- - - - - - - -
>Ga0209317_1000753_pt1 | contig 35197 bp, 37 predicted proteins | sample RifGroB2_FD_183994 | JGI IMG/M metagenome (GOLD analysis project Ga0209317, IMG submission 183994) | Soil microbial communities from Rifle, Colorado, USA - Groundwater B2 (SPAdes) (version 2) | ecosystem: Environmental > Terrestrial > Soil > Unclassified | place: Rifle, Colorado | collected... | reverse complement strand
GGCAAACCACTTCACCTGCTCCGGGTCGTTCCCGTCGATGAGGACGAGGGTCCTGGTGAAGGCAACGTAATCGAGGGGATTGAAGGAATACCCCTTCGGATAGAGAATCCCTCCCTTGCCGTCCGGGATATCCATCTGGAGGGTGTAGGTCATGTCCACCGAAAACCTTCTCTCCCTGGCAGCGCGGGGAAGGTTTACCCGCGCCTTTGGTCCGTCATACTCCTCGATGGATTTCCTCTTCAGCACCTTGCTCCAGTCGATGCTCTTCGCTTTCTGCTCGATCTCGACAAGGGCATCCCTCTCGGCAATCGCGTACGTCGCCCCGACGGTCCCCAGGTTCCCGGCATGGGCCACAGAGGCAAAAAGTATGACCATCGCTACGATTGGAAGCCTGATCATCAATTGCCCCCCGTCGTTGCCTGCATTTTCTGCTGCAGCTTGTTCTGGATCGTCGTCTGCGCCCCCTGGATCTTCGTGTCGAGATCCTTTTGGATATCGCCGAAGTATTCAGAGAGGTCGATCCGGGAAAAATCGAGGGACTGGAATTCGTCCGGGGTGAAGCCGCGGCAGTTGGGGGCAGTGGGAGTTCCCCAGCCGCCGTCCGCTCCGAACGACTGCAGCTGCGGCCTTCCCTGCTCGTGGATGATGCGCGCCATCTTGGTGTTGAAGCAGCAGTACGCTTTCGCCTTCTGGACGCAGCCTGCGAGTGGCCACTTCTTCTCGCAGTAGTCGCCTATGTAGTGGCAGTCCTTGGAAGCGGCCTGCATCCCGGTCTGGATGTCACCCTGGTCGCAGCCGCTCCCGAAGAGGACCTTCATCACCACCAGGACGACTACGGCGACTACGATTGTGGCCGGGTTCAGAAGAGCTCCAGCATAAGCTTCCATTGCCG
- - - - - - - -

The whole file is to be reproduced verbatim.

>Ga0209317_1000753_pt1 | contig 35197 bp, 37 predicted proteins | sample RifGroB2_FD_183994 | JGI IMG/M metagenome (GOLD analysis project Ga0209317, IMG submission 183994) | Soil microbial communities from Rifle, Colorado, USA - Groundwater B2 (SPAdes) (version 2) | ecosystem: Environmental > Terrestrial > Soil > Unclassified | place: Rifle, Colorado | collected... | reverse complement strand
GGCAAACCACTTCACCTGCTCCGGGTCGTTCCCGTCGATGAGGACGAGGGTCCTGGTGAAGGCAACGTAATCGAGGGGATTGAAGGAATACCCCTTCGGATAGAGAATCCCTCCCTTGCCGTCCGGGATATCCATCTGGAGGGTGTAGGTCATGTCCACCGAAAACCTTCTCTCCCTGGCAGCGCGGGGAAGGTTTACCCGCGCCTTTGGTCCGTCATACTCCTCGATGGATTTCCTCTTCAGCACCTTGCTCCAGTCGATGCTCTTCGCTTTCTGCTCGATCTCGACAAGGGCATCCCTCTCGGCAATCGCGTACGTCGCCCCGACGGTCCCCAGGTTCCCGGCATGGGCCACAGAGGCAAAAAGTATGACCATCGCTACGATTGGAAGCCTGATCATCAATTGCCCCCCGTCGTTGCCTGCATTTTCTGCTGCAGCTTGTTCTGGATCGTCGTCTGCGCCCCCTGGATCTTCGTGTCGAGATCCTTTTGGATATCGCCGAAGTATTCAGAGAGGTCGATCCGGGAAAAATCGAGGGACTGGAATTCGTCCGGGGTGAAGCCGCGGCAGTTGGGGGCAGTGGGAGTTCCCCAGCCGCCGTCCGCTCCGAACGACTGCAGCTGCGGCCTTCCCTGCTCGTGGATGATGCGCGCCATCTTGGTGTTGAAGCAGCAGTACGCTTTCGCCTTCTGGACGCAGCCTGCGAGTGGCCACTTCTTCTCGCAGTAGTCGCCTATGTAGTGGCAGTCCTTGGAAGCGGCCTGCATCCCGGTCTGGATGTCACCCTGGTCGCAGCCGCTCCCGAAGAGGACCTTCATCACCACCAGGACGACTACGGCGACTACGATTGTGGCCGGGTTCAGAAGAGCTCCAGCATAAGCTTCCATTGCCG